In a partnership with the University of Wisconsin Office of Admissions, the UW Adult Career and Special Student Services announced the creation of the Badger Ready program Tuesday.

The program will offer people 25 and older a second chance to earn their degree. It is specifically aimed at adults and veterans who earned some college credit, but were ultimately unable to complete their education, according to a report by Wisconsin State Journal.

Associate Dean and director of Adult Career and Special Student Services Martin Rouse said the program will help workers in need of a degree advance in their field.

“It is designed for community adults who may not qualify for transfer admission due to previous academic history,” Rouse said.

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To qualify for Badger Ready, individuals must have earned a minimum of 24 credits from an accredited institution (excluding UW) and have a cumulative break in education of at least two years, Rouse said.

There are specific academic criteria within the program that participants will be required to complete successfully, including the completion of at least 12 UW credits as a university special student with a minimum cumulative 3.0 GPA, Rouse said. Those credits can be taken over the course of one to four semesters.

The university began designing the Badger Ready program after taking notice of the number of adults and veterans seeking to further their educational and career goals with a four-year degree, Rouse said.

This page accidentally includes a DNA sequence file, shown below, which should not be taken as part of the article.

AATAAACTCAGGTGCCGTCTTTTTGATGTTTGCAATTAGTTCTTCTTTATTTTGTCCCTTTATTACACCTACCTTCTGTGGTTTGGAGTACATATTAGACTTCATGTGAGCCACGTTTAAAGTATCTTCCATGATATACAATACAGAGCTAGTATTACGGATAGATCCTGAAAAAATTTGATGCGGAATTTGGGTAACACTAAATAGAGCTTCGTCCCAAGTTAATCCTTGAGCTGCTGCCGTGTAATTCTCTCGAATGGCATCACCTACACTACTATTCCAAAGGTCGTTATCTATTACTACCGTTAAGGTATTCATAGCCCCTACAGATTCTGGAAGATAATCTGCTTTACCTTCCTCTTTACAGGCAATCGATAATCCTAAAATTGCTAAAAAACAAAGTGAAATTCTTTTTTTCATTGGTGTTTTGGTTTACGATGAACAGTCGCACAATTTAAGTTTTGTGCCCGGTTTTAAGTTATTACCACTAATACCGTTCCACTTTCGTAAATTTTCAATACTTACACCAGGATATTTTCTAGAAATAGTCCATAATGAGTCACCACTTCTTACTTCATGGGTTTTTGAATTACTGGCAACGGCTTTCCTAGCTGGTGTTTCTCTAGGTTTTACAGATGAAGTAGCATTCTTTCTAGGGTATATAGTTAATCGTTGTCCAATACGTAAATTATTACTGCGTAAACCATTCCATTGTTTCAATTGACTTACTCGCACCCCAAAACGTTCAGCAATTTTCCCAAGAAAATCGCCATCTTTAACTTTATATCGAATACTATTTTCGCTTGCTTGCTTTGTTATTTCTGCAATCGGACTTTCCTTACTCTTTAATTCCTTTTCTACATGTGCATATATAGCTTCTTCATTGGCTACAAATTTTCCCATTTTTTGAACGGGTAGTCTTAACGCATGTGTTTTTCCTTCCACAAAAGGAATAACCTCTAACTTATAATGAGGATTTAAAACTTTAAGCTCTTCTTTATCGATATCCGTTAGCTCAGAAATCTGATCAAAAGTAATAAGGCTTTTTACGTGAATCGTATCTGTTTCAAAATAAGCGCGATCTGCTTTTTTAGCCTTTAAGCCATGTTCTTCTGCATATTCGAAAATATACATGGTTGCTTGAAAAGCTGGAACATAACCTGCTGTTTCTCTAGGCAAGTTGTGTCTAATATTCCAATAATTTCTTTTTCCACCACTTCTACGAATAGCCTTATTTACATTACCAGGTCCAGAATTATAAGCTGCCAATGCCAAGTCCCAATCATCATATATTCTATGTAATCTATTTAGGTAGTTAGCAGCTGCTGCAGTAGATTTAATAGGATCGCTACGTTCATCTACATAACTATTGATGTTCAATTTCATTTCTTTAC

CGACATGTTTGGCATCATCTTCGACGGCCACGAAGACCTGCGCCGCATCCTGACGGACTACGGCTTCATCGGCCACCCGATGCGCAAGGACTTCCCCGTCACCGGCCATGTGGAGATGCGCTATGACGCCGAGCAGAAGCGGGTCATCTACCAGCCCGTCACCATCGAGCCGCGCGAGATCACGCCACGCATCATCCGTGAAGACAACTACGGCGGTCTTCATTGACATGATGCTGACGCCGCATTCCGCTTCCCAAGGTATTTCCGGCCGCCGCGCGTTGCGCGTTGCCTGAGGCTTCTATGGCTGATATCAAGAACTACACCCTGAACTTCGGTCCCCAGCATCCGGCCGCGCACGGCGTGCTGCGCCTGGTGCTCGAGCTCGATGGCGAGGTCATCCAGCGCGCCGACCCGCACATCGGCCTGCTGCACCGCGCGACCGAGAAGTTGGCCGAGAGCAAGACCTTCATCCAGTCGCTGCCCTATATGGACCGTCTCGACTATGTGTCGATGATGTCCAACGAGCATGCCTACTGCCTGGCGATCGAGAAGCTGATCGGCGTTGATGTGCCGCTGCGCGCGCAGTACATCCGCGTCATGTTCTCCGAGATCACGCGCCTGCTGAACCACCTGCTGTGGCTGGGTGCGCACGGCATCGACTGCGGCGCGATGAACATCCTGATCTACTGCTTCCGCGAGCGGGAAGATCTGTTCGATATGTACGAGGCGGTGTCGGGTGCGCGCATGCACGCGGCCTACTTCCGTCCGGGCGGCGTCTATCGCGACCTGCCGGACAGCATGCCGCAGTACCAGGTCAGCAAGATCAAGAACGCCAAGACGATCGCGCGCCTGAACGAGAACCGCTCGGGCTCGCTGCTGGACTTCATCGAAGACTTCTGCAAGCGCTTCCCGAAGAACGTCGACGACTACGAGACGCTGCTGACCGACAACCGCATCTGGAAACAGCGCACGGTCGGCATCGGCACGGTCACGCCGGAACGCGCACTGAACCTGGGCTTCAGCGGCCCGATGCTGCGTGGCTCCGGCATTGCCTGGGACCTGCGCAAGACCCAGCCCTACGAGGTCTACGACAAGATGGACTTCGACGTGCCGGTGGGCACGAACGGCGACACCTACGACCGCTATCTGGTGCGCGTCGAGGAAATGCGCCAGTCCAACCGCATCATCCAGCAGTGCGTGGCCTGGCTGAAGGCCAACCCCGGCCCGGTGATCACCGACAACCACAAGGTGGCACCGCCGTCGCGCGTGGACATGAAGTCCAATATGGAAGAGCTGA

“Nontraditional students now outnumber traditional students in the U.S.,” Rouse said. “Education is a proven pathway to advancement in our society. [There is] much discussion in the public realm around growing inequality. It is essential that the university responds in ways that make its knowledge as accessible to all learners as possible.”

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UW’s goal is to provide a clearer pathway and support for those who seek such knowledge, Rouse said.

Badger Ready is a pilot program and the university anticipates enrolling 20-30 people in the first year. The program has cost UW around $80,000, with $52,000 set aside for scholarships.

“We will assess needs as we move forward but our hope is that the program will grow and offer more opportunity to veterans and adults over time,” Rouse said.